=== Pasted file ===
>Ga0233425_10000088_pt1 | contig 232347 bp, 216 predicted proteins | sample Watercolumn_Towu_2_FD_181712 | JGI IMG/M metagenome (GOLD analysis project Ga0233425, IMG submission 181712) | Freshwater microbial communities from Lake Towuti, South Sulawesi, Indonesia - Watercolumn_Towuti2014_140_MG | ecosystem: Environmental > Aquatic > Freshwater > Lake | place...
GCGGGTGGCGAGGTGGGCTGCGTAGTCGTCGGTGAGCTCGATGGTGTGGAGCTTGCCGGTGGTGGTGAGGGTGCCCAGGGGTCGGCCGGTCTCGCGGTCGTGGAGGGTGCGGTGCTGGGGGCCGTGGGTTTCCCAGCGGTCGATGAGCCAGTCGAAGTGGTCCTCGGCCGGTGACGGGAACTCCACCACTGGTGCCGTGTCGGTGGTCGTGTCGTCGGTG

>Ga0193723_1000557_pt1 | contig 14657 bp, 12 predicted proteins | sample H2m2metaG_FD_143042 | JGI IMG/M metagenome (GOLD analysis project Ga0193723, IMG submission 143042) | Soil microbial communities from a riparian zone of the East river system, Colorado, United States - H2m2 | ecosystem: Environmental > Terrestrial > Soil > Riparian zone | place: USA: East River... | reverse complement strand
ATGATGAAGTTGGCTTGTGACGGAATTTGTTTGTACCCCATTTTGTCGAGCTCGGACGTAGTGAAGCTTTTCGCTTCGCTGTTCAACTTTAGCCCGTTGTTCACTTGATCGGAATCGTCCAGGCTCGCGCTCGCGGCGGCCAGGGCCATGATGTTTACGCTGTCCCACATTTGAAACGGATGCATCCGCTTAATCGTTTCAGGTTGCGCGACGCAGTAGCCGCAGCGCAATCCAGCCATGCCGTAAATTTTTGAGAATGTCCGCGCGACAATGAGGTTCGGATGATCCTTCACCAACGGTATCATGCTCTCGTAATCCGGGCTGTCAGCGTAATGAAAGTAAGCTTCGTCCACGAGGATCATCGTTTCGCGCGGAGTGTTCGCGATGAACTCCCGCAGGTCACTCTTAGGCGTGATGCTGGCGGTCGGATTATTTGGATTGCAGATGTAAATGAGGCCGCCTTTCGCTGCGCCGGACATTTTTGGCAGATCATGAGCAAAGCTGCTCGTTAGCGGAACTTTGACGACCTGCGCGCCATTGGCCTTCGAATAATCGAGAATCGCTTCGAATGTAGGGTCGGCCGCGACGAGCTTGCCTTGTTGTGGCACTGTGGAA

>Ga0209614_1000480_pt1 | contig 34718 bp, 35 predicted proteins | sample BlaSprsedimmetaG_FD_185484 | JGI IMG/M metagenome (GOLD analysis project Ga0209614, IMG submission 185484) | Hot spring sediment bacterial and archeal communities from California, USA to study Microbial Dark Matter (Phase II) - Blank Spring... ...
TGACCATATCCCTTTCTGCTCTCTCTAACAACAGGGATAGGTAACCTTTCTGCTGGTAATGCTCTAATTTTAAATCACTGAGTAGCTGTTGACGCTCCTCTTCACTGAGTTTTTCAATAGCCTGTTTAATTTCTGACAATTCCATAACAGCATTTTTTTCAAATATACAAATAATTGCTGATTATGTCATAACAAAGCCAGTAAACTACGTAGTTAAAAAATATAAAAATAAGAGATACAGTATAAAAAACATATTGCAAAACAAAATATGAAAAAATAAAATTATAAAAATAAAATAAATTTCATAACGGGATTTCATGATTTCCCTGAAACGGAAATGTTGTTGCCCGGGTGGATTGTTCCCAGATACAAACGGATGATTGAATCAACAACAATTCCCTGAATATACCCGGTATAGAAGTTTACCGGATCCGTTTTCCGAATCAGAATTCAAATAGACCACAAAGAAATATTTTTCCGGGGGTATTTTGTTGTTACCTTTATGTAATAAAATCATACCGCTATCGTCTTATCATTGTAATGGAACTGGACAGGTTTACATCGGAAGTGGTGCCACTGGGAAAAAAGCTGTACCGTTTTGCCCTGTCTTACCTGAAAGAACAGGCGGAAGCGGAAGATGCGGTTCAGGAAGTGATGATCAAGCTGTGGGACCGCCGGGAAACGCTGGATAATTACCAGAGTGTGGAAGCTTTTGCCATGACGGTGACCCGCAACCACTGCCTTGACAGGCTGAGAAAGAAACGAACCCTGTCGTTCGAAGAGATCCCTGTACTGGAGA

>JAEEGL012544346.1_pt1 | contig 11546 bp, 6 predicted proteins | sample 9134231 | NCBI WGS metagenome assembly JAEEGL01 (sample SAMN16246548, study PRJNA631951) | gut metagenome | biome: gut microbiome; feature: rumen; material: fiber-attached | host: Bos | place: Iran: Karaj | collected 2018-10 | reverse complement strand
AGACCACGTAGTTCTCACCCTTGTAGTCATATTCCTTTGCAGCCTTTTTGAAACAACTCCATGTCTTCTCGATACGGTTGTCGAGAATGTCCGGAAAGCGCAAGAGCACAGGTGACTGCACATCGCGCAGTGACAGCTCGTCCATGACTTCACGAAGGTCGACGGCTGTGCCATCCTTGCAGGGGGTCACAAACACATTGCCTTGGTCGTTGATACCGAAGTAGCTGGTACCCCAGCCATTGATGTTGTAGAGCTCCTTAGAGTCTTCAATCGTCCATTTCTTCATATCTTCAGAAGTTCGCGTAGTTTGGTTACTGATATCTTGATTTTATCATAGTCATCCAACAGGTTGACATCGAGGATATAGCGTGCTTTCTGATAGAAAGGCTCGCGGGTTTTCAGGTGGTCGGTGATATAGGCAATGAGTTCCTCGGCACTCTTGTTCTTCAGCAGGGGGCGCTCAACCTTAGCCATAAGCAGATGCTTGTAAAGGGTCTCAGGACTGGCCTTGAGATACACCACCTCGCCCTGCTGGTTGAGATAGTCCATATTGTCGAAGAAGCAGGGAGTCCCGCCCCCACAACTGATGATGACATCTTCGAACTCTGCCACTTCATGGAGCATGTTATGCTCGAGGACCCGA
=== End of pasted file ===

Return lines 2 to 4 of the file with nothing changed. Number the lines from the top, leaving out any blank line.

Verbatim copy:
GCGGGTGGCGAGGTGGGCTGCGTAGTCGTCGGTGAGCTCGATGGTGTGGAGCTTGCCGGTGGTGGTGAGGGTGCCCAGGGGTCGGCCGGTCTCGCGGTCGTGGAGGGTGCGGTGCTGGGGGCCGTGGGTTTCCCAGCGGTCGATGAGCCAGTCGAAGTGGTCCTCGGCCGGTGACGGGAACTCCACCACTGGTGCCGTGTCGGTGGTCGTGTCGTCGGTG

>Ga0193723_1000557_pt1 | contig 14657 bp, 12 predicted proteins | sample H2m2metaG_FD_143042 | JGI IMG/M metagenome (GOLD analysis project Ga0193723, IMG submission 143042) | Soil microbial communities from a riparian zone of the East river system, Colorado, United States - H2m2 | ecosystem: Environmental > Terrestrial > Soil > Riparian zone | place: USA: East River... | reverse complement strand
ATGATGAAGTTGGCTTGTGACGGAATTTGTTTGTACCCCATTTTGTCGAGCTCGGACGTAGTGAAGCTTTTCGCTTCGCTGTTCAACTTTAGCCCGTTGTTCACTTGATCGGAATCGTCCAGGCTCGCGCTCGCGGCGGCCAGGGCCATGATGTTTACGCTGTCCCACATTTGAAACGGATGCATCCGCTTAATCGTTTCAGGTTGCGCGACGCAGTAGCCGCAGCGCAATCCAGCCATGCCGTAAATTTTTGAGAATGTCCGCGCGACAATGAGGTTCGGATGATCCTTCACCAACGGTATCATGCTCTCGTAATCCGGGCTGTCAGCGTAATGAAAGTAAGCTTCGTCCACGAGGATCATCGTTTCGCGCGGAGTGTTCGCGATGAACTCCCGCAGGTCACTCTTAGGCGTGATGCTGGCGGTCGGATTATTTGGATTGCAGATGTAAATGAGGCCGCCTTTCGCTGCGCCGGACATTTTTGGCAGATCATGAGCAAAGCTGCTCGTTAGCGGAACTTTGACGACCTGCGCGCCATTGGCCTTCGAATAATCGAGAATCGCTTCGAATGTAGGGTCGGCCGCGACGAGCTTGCCTTGTTGTGGCACTGTGGAA